Hedge Funds Leverage
Hedge Funds Increase Leverage to Highest Level Since '04Hedge funds continue to boost leverage, showing renewed confidence in the markets with hedge fund borrowing rising to the highest level since 2004. Market observors view this data as a suggestion of greater risk tolerance and confidence in the economy and financial markets, a welcome sign after months of unrest and volatility in the markets.
The rising use of borrowed money shows that everyone from the biggest firms to individuals is willing to take more risks after missing the rewards of the bull market that began in 2009. While leverage means bigger losses should stocks decline, investors are betting that record earnings and valuations 9.8 percent below the six-decade average will help push the Standard & Poor’s 500 Index toward the record it set in October 2007.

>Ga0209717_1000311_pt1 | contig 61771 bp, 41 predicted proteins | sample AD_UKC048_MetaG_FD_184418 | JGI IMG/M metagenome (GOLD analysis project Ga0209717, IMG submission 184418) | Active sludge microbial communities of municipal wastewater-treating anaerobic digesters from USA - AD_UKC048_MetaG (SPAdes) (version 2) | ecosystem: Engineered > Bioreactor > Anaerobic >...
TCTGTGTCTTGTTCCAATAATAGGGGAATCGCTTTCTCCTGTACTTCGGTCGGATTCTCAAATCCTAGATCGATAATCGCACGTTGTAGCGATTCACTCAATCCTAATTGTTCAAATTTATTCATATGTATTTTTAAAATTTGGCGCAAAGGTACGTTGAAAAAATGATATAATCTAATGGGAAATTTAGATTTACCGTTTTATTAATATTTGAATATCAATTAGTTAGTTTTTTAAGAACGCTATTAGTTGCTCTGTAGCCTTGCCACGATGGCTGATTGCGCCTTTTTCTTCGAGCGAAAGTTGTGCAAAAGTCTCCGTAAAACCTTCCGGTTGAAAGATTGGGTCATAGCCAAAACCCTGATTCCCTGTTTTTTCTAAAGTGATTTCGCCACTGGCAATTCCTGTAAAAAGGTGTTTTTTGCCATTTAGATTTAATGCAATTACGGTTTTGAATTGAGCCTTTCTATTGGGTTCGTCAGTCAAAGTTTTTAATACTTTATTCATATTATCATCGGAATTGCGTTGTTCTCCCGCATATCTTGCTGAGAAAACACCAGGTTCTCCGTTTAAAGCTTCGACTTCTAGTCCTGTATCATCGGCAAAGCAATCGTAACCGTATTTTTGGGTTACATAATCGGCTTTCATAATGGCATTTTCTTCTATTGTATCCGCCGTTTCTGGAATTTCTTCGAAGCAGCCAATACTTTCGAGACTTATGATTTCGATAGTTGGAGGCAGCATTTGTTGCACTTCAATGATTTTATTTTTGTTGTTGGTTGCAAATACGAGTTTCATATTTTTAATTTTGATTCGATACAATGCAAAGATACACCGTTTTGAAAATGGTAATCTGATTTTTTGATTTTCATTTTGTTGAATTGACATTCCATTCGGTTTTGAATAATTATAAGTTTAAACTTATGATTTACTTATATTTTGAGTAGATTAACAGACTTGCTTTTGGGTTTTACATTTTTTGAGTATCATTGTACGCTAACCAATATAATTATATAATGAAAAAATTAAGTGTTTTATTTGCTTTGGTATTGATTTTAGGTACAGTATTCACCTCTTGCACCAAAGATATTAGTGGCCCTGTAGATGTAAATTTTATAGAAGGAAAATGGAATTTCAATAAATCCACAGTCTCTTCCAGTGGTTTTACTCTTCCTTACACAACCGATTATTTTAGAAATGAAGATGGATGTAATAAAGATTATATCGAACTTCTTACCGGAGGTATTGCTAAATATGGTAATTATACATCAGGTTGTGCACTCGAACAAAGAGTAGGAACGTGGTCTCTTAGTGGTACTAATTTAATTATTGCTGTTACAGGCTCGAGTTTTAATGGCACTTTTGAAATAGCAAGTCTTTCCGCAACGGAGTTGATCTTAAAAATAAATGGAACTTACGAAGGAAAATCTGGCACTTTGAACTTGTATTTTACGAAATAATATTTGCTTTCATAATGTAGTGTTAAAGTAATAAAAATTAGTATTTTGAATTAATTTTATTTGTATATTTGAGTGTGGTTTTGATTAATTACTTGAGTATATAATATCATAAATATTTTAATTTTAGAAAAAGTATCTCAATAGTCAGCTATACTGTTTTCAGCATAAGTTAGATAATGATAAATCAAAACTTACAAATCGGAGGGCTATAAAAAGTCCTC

“The first step of increasing risk is just going long, the second part of that is levering up in order to go longer,” James Dunigan, who helps oversee $112 billion as chief investment officer in Philadelphia for PNC Wealth Management, said in a Jan. 8 telephone interview. “Leverage increasing in the hedge-fund area suggests they’re now getting on board.”
The S&P 500 rose 0.4 percent to 1,472.05 last week on better-than-projected reports from Alcoa Inc. toThe index is about 6 percent away from the all-time high reached in October 2007 and has already gained 3.2 percent in 2013, led by Corp. It fell less than 0.1 percent to 1,471.55 at 9:37 a.m. New York time today.
Gross leverage, a measure of hedge fund borrowing that shows how much their holdings exceed the cash invested by clients, was 153 percent in the week ended Jan. 4, up from an average of 152 percent in 2012 and 143 percent a year ago, according to data from New York-based Morgan Stanley. The level has averaged 143 percent since 2005, the data show. Source